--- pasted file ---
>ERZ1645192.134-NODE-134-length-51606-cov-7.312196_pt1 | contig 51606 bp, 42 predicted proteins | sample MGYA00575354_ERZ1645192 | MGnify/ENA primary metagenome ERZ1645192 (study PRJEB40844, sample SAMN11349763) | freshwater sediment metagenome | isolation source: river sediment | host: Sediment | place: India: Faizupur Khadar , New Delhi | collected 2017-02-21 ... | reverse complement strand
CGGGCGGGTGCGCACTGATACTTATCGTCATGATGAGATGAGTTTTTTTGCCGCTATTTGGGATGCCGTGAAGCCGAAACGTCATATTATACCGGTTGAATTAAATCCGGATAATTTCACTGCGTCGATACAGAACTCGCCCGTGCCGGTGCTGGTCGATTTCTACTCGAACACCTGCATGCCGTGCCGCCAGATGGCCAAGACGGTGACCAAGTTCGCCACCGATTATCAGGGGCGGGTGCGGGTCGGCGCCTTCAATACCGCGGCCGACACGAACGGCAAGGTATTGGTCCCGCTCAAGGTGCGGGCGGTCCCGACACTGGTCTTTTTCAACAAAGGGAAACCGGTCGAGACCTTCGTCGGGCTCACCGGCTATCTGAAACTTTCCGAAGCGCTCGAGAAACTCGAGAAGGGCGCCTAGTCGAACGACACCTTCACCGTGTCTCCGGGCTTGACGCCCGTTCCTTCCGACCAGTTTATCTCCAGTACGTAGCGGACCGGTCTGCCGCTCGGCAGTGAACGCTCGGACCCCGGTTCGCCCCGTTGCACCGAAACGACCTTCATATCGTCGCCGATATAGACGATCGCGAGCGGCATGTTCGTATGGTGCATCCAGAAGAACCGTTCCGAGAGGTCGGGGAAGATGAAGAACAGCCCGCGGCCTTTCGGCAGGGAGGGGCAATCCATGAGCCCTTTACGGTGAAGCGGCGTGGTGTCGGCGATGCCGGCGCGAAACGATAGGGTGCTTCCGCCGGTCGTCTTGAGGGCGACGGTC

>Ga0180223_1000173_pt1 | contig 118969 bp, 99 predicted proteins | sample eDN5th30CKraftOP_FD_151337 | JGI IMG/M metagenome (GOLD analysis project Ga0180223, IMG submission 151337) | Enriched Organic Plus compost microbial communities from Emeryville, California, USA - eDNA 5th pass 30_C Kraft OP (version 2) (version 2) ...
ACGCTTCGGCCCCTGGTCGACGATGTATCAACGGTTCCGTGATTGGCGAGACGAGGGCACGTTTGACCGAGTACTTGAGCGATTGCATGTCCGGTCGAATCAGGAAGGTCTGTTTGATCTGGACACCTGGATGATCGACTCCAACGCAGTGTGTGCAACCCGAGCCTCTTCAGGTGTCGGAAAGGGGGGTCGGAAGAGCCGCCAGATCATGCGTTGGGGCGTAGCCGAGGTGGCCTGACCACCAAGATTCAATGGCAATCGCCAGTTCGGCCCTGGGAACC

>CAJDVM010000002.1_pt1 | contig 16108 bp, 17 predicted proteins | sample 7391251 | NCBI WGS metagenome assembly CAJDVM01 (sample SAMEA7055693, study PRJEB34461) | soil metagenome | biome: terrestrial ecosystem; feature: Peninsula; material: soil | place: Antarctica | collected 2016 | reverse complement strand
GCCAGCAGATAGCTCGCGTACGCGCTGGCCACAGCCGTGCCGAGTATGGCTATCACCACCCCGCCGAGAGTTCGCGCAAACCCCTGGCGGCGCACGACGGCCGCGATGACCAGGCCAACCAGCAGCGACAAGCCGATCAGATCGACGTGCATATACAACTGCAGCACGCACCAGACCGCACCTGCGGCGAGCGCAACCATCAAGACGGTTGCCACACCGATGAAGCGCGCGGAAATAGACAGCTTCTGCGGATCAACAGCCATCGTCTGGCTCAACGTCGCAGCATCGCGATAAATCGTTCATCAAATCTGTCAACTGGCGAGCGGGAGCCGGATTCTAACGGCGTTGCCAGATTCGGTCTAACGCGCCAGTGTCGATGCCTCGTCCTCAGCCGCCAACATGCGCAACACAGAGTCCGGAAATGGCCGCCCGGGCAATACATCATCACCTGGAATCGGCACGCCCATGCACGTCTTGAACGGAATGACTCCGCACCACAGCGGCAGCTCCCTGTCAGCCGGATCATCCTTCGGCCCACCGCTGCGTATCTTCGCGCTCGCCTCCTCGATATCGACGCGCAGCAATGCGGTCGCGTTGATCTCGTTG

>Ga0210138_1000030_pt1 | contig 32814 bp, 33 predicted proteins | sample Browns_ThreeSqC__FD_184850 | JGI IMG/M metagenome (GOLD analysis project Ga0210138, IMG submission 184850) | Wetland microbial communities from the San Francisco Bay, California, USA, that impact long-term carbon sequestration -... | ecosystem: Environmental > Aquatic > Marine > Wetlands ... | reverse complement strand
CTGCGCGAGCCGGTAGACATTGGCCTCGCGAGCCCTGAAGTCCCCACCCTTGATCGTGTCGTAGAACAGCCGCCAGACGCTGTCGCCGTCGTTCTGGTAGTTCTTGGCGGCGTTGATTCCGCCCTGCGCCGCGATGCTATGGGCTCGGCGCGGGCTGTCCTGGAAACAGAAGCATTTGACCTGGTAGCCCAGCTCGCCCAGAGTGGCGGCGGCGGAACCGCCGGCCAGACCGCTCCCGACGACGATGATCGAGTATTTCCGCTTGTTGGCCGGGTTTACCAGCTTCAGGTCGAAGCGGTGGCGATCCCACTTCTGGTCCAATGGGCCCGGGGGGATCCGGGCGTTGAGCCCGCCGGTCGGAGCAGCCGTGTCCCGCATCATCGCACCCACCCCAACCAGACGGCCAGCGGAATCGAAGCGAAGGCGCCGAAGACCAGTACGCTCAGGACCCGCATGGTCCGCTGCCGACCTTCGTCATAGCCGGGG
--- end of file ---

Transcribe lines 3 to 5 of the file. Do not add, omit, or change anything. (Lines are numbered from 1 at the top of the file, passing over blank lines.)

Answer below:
>Ga0180223_1000173_pt1 | contig 118969 bp, 99 predicted proteins | sample eDN5th30CKraftOP_FD_151337 | JGI IMG/M metagenome (GOLD analysis project Ga0180223, IMG submission 151337) | Enriched Organic Plus compost microbial communities from Emeryville, California, USA - eDNA 5th pass 30_C Kraft OP (version 2) (version 2) ...
ACGCTTCGGCCCCTGGTCGACGATGTATCAACGGTTCCGTGATTGGCGAGACGAGGGCACGTTTGACCGAGTACTTGAGCGATTGCATGTCCGGTCGAATCAGGAAGGTCTGTTTGATCTGGACACCTGGATGATCGACTCCAACGCAGTGTGTGCAACCCGAGCCTCTTCAGGTGTCGGAAAGGGGGGTCGGAAGAGCCGCCAGATCATGCGTTGGGGCGTAGCCGAGGTGGCCTGACCACCAAGATTCAATGGCAATCGCCAGTTCGGCCCTGGGAACC

>CAJDVM010000002.1_pt1 | contig 16108 bp, 17 predicted proteins | sample 7391251 | NCBI WGS metagenome assembly CAJDVM01 (sample SAMEA7055693, study PRJEB34461) | soil metagenome | biome: terrestrial ecosystem; feature: Peninsula; material: soil | place: Antarctica | collected 2016 | reverse complement strand